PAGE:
Every time I start writing a new book, I intend to read or re-read books about the craft of writing as I work. (The practice evaporates about two weeks into each project.) For the current book, I actually pulled all the books I wanted to read off the shelf and stacked them on the floor next to my reading chair, where they sat as a reproachful monument to good intentions.
Earlier this week I led a Zoom discussion about writing history for the American Society of Journalists and Authors as part of their virtual conference. In the course of preparing, I pulled those books about writing non-fiction and dipped in and out, reading the passages I’d marked as inspiring or thought-provoking or simply irritating.* (Yes, I am a barbarian and mark up books as I read. It’s my way of having a conversation with the author)
It turned out to be a useful exercise, not only in preparing for the Zoom discussion, but as a manageable version of my idealized reading project. I sought out passages I remembered. I stumbled onto passages I had forgotten. I made a list of tips and ideas and anecdotes to share with the participants in my Zoom discussion.
The heart of what I had to say came down to three ground rules:
1. You can’t make stuff up.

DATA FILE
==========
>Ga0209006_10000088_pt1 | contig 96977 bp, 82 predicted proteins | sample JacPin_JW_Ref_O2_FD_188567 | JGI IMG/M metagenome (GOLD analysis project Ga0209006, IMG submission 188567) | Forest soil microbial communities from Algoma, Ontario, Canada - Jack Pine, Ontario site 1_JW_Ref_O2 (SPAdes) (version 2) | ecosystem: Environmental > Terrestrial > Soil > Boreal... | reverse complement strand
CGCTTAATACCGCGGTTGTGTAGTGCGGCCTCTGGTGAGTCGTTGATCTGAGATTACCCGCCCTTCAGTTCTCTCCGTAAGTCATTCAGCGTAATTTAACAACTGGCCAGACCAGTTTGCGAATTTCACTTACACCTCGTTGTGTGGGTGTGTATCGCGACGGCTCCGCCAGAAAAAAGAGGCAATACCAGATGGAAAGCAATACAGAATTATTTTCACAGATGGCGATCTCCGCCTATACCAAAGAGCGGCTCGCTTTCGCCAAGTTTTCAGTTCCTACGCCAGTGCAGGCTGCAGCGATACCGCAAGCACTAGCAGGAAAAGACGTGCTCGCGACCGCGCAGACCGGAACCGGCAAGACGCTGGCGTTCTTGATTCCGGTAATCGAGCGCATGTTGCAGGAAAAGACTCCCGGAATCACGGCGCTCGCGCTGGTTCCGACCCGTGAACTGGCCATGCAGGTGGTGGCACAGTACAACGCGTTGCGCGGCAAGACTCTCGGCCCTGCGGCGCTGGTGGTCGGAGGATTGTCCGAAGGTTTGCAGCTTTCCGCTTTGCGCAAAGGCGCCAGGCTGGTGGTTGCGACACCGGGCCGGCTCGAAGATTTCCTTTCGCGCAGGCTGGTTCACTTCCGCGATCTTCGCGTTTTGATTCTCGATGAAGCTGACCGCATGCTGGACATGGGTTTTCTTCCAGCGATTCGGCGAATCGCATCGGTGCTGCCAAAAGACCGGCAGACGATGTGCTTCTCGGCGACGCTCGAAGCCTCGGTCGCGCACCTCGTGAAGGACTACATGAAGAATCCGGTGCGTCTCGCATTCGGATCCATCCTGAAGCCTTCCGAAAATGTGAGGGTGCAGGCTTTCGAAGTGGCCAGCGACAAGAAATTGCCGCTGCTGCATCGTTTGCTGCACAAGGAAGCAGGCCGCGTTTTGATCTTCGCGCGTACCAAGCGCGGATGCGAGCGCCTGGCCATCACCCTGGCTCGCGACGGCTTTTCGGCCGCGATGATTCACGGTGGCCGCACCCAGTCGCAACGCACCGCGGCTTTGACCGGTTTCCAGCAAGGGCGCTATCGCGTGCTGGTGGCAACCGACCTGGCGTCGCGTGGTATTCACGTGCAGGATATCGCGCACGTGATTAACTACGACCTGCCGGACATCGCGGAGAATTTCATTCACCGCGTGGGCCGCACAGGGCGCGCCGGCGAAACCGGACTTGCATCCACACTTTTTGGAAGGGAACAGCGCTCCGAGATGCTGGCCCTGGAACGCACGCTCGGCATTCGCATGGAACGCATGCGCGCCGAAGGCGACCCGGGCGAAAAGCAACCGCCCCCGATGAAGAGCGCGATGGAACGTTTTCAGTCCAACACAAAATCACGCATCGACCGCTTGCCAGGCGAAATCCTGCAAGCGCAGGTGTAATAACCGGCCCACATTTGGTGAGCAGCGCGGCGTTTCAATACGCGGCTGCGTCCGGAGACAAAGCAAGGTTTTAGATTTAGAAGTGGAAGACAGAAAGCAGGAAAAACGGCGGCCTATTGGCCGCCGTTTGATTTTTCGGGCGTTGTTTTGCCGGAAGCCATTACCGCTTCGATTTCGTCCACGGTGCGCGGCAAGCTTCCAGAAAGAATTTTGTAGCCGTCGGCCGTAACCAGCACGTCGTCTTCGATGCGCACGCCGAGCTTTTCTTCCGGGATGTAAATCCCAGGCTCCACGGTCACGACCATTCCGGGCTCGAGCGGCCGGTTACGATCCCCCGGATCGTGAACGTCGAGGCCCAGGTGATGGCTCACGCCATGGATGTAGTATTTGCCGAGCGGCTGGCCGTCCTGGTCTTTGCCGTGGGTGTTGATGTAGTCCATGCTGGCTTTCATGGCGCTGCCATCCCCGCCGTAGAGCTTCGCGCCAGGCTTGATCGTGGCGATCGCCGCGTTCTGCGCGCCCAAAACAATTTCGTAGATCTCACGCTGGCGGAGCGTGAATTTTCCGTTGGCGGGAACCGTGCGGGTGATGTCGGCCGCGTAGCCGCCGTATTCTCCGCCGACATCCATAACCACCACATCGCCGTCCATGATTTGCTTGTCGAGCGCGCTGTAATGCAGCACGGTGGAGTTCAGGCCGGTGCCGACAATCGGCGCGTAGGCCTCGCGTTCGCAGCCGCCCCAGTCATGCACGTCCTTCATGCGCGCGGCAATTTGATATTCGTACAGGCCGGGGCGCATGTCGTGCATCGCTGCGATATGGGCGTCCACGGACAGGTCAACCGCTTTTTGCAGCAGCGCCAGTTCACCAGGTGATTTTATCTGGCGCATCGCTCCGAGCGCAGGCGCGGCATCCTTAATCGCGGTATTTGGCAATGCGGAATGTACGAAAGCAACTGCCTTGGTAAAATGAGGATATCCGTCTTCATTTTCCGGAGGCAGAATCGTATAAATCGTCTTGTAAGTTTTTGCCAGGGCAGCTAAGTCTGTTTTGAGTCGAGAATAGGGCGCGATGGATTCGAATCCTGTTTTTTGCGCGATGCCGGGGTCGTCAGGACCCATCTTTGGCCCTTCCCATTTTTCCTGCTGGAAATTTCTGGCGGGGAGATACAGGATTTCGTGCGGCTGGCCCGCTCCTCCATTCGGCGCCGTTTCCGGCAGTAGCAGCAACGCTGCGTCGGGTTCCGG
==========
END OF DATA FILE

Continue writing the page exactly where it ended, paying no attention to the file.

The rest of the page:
Which is not to say that you can’t engage in imaginative re-construction based on what you do know as long as you tell the reader that’s what you’re doing. In fact, historians depend on some variation of “We don’t know whether ————, but it seems likely and this is why.” The authors of two of the most exciting works of history that I have read in recent months take this one step further. (Reviews of both are coming to a blog post near you at some point in the future.) They envision a scene, and then step back to discuss the evidence on which they based the scene. I’m not sure I have the chops to pull that off.
2. You can’t leave stuff out if it will change your story, your conclusions, or way we view your main character in significant ways.
3. You need to keep a grasp on the chronology, both in your head and on the page. Even if you abandon a straight line from beginning to end–and realistically, every story requires at least one side trip–you need to leave your readers clues that allow them to orient themselves in time. As a reader, I hate it when I think “Wait a minute, when is this?”
Nothing surprising here, but sometimes it’s good to remind ourselves of the basics.
Today my non-fiction library is going back on the shelf. Job accomplished.
*I am embarrassed to admit that it didn’t occur to me until this morning to look at earlier issues of my newsletter: twice a month for almost five years I’ve written about thinking and writing about history. *headsmack* If this is something you might be interested in, here’s a link to a recent issue: https://bit.ly/3hGyh3l